Doro PhoneEasy 740 Review
- 3.2in HVGA screen
- 650MHz processor
- Android OS
- Doro Experience UI
Android is not an obvious pick if you want to make a smartphone simple to use. It’s too tweak-able, too geek-oriented and just not as simple as something like iOS. And that’s why Doro has made its very own version of Android to take everything down a notch.
The PhoneEasy 740 is a little unusual in its hardware too. It’s a slider phone that matches a capacitive touchscreen with a full set of large soft keys and a T9 numerical keypad. Doro says that the idea is while it offers smartphone power and potential, it’ll let you treat it just like an old fashioned mobile – it can be operated with buttons alone.
It does this with the help of the Doro Experience. It sounds dramatic, but it’s actually just a custom UI that sits atop the core Android engine running underneath.
The Doro Experience radically rethinks how Android works, though. It ditches the idea of the home screen/apps menu layout in favour of a single, vertically scrolling menu. The Google Play app store is also gone – Doro says its buyers will only be turned off by the dizzying array of rubbish on its virtual shelves. In its place there’s Doro Selections, which is nestled within the menu rather than being shown-off on the top level. Only a few select apps will be given access to the store, once they’ve been deemed of interest to the Doro demographic.
Few have been confirmed, and the best so far is one of Doro’s own. It offers access to Facebook, but – like the phone UI – hides all the unnecessary formatting and social networking terminology, distilling everything down to basic terms like “messages” and “pictures”. PMs and pokes begone. It’ll do the same for Twitter, too.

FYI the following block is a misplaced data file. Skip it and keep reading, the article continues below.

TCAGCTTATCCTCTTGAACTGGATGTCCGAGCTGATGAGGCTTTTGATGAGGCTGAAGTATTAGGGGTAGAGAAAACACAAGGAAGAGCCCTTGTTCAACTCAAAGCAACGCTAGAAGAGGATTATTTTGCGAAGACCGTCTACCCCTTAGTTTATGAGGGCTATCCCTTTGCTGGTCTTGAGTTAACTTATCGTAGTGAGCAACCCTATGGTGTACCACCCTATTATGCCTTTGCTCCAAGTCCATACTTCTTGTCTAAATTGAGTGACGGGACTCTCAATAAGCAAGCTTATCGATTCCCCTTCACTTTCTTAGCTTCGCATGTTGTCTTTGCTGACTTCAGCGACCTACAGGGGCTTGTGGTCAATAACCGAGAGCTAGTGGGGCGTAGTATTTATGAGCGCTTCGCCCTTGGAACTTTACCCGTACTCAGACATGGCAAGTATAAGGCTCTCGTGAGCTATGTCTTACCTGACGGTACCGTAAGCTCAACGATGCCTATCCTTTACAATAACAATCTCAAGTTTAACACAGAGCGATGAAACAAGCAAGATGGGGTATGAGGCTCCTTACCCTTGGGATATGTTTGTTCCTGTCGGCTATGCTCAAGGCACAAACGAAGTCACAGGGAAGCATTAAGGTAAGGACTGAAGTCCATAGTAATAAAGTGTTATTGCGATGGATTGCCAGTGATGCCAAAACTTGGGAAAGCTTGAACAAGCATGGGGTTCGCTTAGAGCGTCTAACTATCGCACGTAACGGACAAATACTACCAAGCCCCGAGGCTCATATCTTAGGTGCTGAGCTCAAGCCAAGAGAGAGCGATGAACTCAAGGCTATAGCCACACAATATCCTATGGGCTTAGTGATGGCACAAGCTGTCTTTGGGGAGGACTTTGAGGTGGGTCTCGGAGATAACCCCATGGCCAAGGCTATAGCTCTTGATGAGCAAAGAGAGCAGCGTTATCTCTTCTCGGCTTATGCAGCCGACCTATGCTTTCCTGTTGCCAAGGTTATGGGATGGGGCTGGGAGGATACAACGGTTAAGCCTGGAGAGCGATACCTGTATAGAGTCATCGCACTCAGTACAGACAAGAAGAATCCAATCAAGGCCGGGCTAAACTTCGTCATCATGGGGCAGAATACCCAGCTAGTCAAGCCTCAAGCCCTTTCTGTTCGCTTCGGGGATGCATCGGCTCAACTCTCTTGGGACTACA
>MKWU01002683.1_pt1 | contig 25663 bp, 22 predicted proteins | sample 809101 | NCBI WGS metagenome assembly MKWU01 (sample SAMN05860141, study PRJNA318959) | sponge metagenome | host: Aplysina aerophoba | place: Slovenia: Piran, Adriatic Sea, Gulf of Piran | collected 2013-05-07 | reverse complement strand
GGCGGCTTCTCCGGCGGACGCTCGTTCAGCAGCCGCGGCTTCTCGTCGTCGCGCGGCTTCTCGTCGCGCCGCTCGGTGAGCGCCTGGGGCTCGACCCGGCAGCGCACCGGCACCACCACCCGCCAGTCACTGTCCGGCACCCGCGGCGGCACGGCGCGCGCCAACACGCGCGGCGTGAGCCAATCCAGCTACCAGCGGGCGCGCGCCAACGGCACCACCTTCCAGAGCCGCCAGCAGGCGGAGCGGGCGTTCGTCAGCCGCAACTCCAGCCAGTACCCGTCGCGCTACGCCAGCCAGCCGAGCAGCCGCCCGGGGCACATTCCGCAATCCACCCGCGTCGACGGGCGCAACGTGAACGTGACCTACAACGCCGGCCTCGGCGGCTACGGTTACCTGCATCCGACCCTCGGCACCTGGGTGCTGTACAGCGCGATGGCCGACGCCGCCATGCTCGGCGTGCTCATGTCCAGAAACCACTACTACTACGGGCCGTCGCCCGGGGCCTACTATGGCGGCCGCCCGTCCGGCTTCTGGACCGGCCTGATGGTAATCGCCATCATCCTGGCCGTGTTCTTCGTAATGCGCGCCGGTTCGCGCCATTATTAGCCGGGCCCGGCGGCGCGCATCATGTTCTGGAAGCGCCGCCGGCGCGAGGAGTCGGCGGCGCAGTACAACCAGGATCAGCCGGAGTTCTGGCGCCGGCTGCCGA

This vanilla-ification may seem like overkill to many, but could prove a way for the truly tech-savvy to communicate with the stubbornly technophobic. A way to trick then into jumping across that divide – most likely a generational one.
Wafting away Doro’s anti-tech bug spray for a moment, the PhoneEasy 740 features Bluetooth 4.0, Wi-Fi and 3G mobile internet connectivity. Having this good spread of connections will provide the phone with quick online communication, further helping to mask the technical skulduggery going on behind the scenes.
Several other specs rise above the Doro norm too. The 5-megapixel camera is well above what we expect from the manufacturer’s usually-basic phones and – common in Doro devices – there are some thoughtful implementation of such extra bits too. On release, there will be a magnifier app that uses the camera sensor to blow up small text, turning the PhoneEasy 740 into a virtual pair of reading glasses. Its usefulness will depend on how good the camera autofocus is, and how close-up the sensor can focus, but it’s a neat idea.
The screen is also a big step-up for Doro. It’s 3.2in across and has 320 x 480 pixels. Display quality and screen resolution don’t compare well with “proper” Android phones, but the touchscreen is reasonably responsive and the backlight nice ‘n’ bright.
However, the PhoneEasy 740 would come across as a bit of a gimmick if it didn’t pack-in core Doro features too. There’s still the unusually prominent “extra loud” speaker on the back, compatibility with hearing aids and the emergency button. This calls and texts a series of pre-selected numbers whenever pressed three times in a row.
Like every Doro phone, any praise we lavish on it comes with some pretty serious caveats. As the company admits, its phones really aren’t for everyone. And if you’re reading TrustedReviews looking for your next mobile, it’s probably not for you either. However, if you want a phone with advanced capabilities that seems simple, we’re yet to see anything quite like the Doro PhoneEasy 740. We’ll be back with more impressions when the phone’s released in September.
How we test phones
We test every mobile phone we review thoroughly. We use industry standard tests to compare features properly and we use the phone as our main device over the review period. We’ll always tell you what we find and we never, ever, accept money to review a product.